Memorial Day

Most of the time, Memorial Day makes me think of the countless men and women who have given their lives in defense of freedom.

Today, I found myself thinking of two men I never knew.

My Uncle Charlie was my Dad’s next youngest brother. He served as a paratrooper in WWII, in “The Big Red One”–something I didn’t know until just a few years ago. Dad told other Uncle Charlie stories. He had really bad allergies. He sent more than his paycheck home to Grandmom & Grandpop, because he consistently won at poker. (My brother John and sister Kath inherited his gift for card playing.) In a cruel twist of fate, Uncle Charlie died in Europe, run over by a Jeep, after peace had been declared. Grandmom thought all four of her older boys, all of them in service, would return home to her, until the telegram came that brought her to her knees, sobbing in grief.

My mom had never met her Australian first cousin, William Stanley Brennan, until he stopped to visit his American kin in Pennsylvania on his way to England via Canada. From the way she talked about him, I think she had a case of instant hero worship. Stan had volunteered for the Royal Air Force. My sister MaryBeth, in doing some family research, discovered he was killed in action less than four months later.

These are only two of the stories that put faces and names to the men and women we remember today. When we remember all those who have fallen, let us remember that every one of them had a story: a face, a name, a family, hopes and fears and dreams….

Let us not only honor all of them. Let us honor every single one of them.

They Call Me Baby Driver

I’ve mentioned I like to travel, right? I especially like road trips because I just plain like to drive. Especially highway driving. On the open road with family.

My most recent sojourn was a trip with my Uncle Joe and two of my cousins to visit another cousin, his son/their brother. I flew to an airport along their route, they picked me up, and six hours later we were there. I drove out in a new Ford Escort, which gave me a five-minute fuel history, and might’ve had a button on the dash that launched warp drive. (As soon as they come out with that, I am so going to Forge!)

Before we went to my cousin’s home, we went to his garage. I’m not kidding. He has some really nice cars. Classics.¬† So I got to sit behind the wheel of this:

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a 1940 Lincoln Continental Cabriolet, one of a limited production run of 350. I dunno…I kind of think they could’ve stopped¬†tinkering with dashboard design right here…

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But when the rubber meets the road…as long as it’s got a half-way decent ride and will get me where I’m going, I like to be behind the wheel of most anything. For those of you who feel the same way, here’s a Simon & Garfunkel tune I’ve regarded as my personal theme song from the time I was thirteen, and within spitting distance of my driver’s license. Enjoy the song, and enjoy the road!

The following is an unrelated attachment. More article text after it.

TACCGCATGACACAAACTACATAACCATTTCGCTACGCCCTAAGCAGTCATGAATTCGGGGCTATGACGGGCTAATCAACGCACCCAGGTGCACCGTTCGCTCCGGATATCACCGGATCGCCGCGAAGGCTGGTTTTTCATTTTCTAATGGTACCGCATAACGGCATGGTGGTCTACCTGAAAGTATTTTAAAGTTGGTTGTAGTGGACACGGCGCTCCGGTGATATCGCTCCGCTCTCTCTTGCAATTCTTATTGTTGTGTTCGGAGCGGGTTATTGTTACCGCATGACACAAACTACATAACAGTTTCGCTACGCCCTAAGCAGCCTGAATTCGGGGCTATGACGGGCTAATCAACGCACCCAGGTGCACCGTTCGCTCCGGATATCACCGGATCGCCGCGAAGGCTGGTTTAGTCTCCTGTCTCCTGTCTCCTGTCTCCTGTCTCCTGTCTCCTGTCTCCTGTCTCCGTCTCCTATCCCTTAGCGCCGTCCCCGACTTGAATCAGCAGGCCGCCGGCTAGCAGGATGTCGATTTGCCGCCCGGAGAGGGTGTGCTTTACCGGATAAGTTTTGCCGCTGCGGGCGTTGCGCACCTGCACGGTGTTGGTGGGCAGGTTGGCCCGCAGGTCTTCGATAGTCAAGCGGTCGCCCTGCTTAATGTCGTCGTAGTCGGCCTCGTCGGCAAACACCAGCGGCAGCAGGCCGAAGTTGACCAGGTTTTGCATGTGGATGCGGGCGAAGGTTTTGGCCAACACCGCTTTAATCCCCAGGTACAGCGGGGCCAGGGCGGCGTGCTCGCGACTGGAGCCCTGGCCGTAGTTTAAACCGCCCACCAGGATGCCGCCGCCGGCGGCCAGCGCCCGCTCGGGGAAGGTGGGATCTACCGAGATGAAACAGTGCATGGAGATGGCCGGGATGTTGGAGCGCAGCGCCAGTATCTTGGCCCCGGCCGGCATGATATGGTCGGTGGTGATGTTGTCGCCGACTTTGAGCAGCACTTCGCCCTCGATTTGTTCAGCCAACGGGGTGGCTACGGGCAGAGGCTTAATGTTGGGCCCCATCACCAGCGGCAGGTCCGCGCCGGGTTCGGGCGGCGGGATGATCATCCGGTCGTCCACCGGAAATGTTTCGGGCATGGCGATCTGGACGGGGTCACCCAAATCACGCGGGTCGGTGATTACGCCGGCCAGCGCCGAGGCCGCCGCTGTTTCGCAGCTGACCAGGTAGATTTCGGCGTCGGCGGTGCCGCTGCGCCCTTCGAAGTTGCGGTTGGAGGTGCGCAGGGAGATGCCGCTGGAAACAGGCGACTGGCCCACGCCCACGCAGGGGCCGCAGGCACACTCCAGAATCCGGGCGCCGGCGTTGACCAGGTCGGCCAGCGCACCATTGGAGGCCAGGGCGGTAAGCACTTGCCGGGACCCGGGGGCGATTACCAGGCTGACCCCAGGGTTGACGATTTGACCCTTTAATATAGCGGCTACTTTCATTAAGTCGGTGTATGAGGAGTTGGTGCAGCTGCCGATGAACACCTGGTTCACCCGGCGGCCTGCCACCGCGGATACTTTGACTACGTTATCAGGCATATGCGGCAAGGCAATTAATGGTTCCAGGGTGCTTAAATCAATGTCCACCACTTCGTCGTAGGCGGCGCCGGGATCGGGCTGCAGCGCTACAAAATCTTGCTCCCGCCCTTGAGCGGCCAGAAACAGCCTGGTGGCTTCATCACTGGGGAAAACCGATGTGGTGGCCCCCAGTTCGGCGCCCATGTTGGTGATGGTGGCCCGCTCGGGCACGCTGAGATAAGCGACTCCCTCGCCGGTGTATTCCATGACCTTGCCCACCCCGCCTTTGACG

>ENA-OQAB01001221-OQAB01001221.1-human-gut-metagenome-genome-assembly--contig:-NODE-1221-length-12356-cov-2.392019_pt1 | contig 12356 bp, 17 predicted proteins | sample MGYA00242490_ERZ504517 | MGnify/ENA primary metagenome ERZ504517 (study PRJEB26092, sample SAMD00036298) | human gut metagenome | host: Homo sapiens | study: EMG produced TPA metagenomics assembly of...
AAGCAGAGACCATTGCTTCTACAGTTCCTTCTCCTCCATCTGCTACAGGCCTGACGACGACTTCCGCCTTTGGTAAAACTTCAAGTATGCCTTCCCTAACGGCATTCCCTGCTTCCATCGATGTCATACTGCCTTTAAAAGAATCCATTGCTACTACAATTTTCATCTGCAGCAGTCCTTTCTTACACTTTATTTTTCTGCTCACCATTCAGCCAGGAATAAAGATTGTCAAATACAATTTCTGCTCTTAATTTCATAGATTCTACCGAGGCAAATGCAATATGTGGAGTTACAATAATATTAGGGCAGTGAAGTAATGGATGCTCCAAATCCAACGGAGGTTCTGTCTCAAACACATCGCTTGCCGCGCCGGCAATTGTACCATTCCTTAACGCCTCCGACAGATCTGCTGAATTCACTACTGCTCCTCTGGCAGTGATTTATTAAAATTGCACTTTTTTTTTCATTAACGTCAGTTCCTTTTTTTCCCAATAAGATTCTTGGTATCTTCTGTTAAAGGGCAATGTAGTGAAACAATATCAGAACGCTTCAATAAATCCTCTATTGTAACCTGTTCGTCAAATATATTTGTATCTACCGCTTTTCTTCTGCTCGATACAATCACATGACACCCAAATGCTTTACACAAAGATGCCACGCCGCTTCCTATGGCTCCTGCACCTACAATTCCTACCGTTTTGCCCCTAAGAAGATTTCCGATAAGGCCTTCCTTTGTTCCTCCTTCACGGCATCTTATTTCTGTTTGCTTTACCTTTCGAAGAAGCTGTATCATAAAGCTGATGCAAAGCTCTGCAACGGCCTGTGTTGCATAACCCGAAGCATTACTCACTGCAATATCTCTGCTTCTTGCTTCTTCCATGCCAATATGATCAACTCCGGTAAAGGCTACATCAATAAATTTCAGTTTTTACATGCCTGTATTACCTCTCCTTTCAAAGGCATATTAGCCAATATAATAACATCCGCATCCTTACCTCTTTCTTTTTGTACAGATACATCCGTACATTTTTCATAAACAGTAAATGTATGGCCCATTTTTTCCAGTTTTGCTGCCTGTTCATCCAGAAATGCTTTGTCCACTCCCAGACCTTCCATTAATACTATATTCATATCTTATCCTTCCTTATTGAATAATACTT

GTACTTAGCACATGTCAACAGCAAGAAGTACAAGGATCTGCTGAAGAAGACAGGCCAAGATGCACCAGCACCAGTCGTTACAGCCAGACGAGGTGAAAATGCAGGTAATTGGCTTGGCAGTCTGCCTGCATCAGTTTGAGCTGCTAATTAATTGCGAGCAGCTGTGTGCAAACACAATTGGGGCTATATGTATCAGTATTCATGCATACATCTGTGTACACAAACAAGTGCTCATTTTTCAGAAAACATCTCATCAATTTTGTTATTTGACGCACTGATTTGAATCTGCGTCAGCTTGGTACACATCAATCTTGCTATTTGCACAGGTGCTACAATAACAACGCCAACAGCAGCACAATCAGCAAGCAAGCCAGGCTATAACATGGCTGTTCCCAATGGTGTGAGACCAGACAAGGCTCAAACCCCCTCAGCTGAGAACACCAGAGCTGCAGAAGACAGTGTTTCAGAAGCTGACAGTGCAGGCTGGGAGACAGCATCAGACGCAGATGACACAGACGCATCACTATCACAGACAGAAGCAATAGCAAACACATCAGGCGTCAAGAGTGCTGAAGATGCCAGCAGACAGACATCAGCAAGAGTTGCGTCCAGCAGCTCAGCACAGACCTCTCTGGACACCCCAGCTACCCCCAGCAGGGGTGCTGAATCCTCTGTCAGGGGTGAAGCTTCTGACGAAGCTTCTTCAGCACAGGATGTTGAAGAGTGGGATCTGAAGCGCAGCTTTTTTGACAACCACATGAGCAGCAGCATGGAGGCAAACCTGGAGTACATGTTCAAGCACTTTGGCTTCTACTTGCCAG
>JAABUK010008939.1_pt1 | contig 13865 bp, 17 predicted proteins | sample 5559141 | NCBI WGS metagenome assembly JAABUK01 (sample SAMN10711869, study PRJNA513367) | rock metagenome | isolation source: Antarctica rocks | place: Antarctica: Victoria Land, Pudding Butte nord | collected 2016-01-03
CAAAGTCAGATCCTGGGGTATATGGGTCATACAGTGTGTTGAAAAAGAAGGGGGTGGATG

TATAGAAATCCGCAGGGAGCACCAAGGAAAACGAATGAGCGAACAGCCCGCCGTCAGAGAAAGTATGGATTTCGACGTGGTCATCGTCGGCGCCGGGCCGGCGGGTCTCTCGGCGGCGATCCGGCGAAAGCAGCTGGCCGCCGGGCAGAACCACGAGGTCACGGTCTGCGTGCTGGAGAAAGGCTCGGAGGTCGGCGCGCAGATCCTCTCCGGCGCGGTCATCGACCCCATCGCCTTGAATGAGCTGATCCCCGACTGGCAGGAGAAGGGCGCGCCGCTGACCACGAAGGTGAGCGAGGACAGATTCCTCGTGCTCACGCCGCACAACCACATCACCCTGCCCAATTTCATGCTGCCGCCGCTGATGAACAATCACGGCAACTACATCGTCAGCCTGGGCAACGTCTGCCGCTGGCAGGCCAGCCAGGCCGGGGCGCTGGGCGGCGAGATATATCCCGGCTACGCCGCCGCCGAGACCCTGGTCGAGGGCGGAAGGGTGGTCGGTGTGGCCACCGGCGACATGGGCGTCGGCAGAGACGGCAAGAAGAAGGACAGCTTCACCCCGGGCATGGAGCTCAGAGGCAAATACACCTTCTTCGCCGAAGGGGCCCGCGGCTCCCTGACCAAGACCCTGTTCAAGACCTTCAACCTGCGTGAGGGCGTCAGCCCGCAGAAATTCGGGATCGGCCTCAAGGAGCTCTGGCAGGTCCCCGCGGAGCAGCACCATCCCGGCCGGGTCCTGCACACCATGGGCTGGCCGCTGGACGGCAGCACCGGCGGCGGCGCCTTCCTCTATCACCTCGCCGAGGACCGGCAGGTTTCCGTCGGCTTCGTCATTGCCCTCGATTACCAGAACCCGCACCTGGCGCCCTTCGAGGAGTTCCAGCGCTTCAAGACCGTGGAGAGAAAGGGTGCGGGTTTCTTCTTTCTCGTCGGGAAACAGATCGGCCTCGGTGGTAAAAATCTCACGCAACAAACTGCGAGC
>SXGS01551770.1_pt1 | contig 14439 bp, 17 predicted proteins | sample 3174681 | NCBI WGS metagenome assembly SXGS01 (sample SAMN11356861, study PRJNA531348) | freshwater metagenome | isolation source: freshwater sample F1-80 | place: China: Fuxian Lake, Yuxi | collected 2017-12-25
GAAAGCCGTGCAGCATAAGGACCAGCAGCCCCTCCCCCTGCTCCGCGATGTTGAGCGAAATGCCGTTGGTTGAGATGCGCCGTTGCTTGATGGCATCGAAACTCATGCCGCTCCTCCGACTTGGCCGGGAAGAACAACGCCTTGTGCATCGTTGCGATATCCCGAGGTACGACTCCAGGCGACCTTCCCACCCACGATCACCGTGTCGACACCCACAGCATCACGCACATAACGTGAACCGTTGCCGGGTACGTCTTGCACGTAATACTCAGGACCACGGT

Happy Mother’s Day

I’m not a mom. But for a couple years I took care of my two grandnieces and grandnephew. When I began they were 5, 3, and 1, and when I moved away they were 8, 6, and 4. During that time I often thought of my mom, who had recently passed. Especially in the beginning, I had a lot of doubt and second-guessing. I had no desire to wind up as the featured character in my grand-nieces’ and -nephew’s therapy sessions when they grew up!GreatMom by Meghan

In an extreme moment of angst, I asked Mom for some kind of sign, whether I was a) doing the right thing and b) would I do a decent job of it. I don’t know about other moms, but mine could read my mind. I figured if she could do it here, it would be easier for her on the Other Side of the Line. But I was still a bit surprised when, in the midst of my internal conversation with Mom, my eldest grandniece drew this picture. Struck by the drawing’s light and airy feeling, I asked, “Who is that?”

“That’s Great-Mom. And she’s happy you’re with us.”

And I knew a sense of peace. Mom was smiling at me. It would be okay. As a daily reminder, I kept the drawing on my dresser mirror.

[These kinds of real-life occurrences, by the way, are why I don’t dismiss ESP. My mother, and her mother had the Scots’ “Second Sight”–which is why the humans of the Scotian Realm have psychic abilities!]

In honor of Mom, and all moms out there, here’s my favorite “Ave Maria” by Franz Biebl, as performed by the stellar men’s chorale, Chanticleer. I heard this live in the Troy Savings Bank Music Hall–one of the most acoustically perfect halls in the world. I had to grab the armrests to keep from floating away on the sheer serenity of their song. After the performance, we had a chance to meet the members of Chanticleer, and I told one of them, “When you sang the ‘Ave Maria,’ I could feel the planets moving.” (My comment wound up in one of their newsletters!)

I hope you enjoy it…and have a very happy Mother’s Day.